Over the first few years of the implementation of the Affordable Care Act, the Bay Area Council acted as a significant state and national voice calling for sustained attention on controlling business healthcare costs as a part of health reform. We achieved policy victories that will lead to more cost-effective use of medical personnel and expanded use of wellness incentives. Although implementation of the Affordable Care Act has been successful in the state of California, in part due to our efforts, its political and implementation challenges throughout the nation mean that significant policy reforms may be necessary and that could affect the California market. This Council has the opportunity to reenergize its healthcare committee to focus continue healthcare industry and policy reforms on better value for medical consumer spending, better health for the residents of the Bay Area, and lower costs for business.
- Lead healthcare reform: It is clear that a renewed focus must be placed on controlling rising healthcare costs for businesses and consumers. The Council has the opportunity to help direct the state and national dialogues on health reform towards real solutions that focus on reforming payment and the delivery system in order to promote value for medical spending.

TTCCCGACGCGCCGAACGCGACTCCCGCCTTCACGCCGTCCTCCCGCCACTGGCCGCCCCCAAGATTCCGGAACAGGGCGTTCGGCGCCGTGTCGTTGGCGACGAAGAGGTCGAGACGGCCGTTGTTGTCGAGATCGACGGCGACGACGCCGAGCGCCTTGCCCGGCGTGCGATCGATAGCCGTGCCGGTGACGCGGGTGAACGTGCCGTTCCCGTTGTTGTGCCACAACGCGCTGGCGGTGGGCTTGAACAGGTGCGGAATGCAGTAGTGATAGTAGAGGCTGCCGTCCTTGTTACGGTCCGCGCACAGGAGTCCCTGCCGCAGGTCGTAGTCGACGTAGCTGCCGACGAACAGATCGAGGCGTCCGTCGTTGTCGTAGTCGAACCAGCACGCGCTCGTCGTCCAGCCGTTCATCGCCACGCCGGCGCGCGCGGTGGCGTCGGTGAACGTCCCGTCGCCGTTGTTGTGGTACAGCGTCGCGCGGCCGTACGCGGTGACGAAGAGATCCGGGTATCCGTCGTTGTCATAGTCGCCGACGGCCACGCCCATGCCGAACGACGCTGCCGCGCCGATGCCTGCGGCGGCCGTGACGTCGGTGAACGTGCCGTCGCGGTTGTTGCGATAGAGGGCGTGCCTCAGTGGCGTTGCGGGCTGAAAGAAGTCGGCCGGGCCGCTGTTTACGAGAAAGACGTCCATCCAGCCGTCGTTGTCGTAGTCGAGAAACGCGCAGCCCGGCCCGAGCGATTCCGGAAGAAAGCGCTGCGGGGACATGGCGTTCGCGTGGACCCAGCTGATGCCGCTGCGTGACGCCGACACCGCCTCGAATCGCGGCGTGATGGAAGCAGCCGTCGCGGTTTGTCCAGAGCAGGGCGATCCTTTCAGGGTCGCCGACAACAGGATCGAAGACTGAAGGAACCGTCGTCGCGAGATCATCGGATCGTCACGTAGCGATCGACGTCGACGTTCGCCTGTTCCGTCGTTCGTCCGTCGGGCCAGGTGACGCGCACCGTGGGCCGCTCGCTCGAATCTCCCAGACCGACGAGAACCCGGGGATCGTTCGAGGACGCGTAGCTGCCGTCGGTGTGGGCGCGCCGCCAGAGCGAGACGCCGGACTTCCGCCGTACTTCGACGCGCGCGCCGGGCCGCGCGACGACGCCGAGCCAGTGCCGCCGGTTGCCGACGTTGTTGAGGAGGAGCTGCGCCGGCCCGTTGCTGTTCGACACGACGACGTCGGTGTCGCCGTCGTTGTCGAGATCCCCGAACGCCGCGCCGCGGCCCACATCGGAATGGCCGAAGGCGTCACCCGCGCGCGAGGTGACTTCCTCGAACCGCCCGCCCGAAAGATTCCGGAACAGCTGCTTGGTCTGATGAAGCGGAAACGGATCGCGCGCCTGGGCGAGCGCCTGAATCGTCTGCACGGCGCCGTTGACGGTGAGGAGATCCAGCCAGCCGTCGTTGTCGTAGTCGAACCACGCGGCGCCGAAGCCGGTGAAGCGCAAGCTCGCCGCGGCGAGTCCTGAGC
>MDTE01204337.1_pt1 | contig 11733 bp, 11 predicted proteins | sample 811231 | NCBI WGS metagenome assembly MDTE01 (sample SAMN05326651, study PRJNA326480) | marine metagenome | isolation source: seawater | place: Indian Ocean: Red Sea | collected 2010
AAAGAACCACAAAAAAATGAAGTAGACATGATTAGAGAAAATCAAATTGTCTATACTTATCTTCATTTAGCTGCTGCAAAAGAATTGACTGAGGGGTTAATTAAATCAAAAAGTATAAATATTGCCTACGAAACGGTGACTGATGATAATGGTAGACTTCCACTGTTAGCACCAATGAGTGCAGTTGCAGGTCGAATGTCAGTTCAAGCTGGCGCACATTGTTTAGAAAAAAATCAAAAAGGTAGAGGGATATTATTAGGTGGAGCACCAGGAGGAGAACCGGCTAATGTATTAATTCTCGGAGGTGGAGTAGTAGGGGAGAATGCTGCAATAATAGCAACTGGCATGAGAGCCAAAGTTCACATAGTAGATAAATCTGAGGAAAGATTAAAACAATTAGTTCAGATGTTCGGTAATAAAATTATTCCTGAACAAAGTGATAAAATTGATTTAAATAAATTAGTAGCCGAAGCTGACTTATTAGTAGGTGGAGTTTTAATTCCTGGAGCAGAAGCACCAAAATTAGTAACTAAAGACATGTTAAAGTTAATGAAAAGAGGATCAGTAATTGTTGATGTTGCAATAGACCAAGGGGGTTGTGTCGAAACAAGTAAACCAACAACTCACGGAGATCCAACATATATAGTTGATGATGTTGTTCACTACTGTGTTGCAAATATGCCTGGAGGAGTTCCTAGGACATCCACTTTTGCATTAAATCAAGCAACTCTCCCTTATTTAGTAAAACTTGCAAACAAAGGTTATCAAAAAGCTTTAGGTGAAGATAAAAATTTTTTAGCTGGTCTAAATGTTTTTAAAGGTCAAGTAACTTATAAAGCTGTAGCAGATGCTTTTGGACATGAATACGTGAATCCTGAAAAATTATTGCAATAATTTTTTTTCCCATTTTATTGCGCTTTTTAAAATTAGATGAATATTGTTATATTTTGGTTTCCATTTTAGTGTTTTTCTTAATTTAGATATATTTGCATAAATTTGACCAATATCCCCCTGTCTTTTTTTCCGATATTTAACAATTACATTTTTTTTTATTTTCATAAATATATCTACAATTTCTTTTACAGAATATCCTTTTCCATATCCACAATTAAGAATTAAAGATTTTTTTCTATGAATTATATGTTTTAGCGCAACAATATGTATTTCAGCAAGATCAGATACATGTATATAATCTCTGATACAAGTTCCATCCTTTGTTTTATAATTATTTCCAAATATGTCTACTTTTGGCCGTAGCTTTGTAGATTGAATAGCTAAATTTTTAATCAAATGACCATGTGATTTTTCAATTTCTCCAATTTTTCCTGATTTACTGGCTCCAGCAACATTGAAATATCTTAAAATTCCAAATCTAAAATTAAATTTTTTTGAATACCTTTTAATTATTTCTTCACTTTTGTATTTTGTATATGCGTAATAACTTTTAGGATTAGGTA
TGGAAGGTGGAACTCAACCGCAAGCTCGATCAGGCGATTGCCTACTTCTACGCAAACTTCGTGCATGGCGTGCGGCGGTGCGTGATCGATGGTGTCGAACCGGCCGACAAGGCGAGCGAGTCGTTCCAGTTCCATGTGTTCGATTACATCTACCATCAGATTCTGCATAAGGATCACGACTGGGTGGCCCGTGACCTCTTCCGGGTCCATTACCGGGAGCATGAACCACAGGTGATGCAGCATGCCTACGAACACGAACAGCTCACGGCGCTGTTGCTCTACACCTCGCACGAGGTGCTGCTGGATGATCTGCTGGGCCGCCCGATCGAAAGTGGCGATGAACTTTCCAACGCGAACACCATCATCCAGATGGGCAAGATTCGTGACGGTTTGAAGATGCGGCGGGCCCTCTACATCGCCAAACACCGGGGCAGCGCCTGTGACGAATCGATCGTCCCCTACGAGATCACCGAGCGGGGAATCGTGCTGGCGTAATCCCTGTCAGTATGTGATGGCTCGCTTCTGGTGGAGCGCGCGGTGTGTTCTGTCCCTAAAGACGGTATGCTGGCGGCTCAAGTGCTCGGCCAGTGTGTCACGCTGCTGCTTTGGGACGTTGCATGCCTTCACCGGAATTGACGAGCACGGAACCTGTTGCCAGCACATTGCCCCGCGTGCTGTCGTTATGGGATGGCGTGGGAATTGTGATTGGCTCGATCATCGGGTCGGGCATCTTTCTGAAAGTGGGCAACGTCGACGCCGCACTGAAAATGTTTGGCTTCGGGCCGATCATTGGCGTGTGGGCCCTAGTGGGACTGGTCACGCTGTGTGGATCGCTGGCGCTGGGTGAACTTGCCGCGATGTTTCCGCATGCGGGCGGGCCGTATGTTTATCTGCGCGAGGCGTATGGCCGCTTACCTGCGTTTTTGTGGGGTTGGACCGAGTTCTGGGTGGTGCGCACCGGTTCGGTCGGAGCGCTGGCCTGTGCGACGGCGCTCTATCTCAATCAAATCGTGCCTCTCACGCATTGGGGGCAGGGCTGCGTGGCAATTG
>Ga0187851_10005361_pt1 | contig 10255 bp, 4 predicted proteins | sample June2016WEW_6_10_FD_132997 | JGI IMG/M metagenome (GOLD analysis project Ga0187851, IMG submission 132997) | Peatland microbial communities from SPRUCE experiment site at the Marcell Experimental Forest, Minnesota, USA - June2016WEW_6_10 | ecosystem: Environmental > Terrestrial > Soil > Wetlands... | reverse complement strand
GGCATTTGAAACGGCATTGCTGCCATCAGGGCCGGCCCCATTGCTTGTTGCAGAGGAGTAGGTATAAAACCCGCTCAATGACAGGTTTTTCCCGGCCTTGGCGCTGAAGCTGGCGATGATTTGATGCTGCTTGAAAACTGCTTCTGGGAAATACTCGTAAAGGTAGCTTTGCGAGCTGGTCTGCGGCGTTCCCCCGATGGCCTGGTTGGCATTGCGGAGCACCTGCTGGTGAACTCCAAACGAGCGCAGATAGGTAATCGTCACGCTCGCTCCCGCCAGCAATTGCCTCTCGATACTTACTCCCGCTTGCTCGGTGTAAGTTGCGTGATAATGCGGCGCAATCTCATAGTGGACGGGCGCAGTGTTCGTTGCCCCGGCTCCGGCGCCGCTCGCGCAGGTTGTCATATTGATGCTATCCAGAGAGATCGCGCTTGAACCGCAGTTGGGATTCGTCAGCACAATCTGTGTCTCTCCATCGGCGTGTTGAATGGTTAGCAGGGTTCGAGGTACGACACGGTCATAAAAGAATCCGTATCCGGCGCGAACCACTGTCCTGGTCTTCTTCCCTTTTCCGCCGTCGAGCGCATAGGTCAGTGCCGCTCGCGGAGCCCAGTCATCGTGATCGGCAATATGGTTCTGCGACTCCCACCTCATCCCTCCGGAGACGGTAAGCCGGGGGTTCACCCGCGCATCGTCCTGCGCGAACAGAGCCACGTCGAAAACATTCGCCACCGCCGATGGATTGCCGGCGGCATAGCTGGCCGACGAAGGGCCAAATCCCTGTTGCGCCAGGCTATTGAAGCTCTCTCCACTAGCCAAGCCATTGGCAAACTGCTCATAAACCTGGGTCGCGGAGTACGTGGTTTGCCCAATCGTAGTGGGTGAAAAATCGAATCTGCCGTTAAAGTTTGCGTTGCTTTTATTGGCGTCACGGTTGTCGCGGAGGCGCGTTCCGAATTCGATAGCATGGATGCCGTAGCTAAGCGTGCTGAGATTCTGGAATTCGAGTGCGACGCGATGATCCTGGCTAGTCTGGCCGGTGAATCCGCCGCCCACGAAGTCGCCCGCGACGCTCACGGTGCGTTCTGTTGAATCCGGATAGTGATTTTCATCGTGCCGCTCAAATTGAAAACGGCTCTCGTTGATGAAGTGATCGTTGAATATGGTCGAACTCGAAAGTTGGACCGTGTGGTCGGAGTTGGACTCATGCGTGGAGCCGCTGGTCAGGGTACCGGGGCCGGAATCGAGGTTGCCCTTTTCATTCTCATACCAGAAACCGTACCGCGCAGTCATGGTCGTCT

- Develop a comprehensive health initiative for the Bay Area: Our healthcare sector members have been pioneers in focusing the attention of communities on the factors that drive health beyond access to healthcare. Pending grant funding, the Council can knit together these different areas – poverty alleviation, education and workforce development – to create an implementation plan for such an effort in the Bay Area region.
- Support value-based approaches to developing precision medicine : Precision medicine holds a great deal of promise from treating chronic diseases to curing rare forms of cancer. Building on the major convening that the Council hosted on this topic in 2016 as well as the support we provided to pass the bill that provided continued funding for the California Initiative to Advance Precision Medicine, emerge as a leading objective and influential voice in this area which is critical for both the Bay Area economy and its healthcare consumers and patients.
Janet Liang (Kaiser Permanente); Jim Henry (PwC)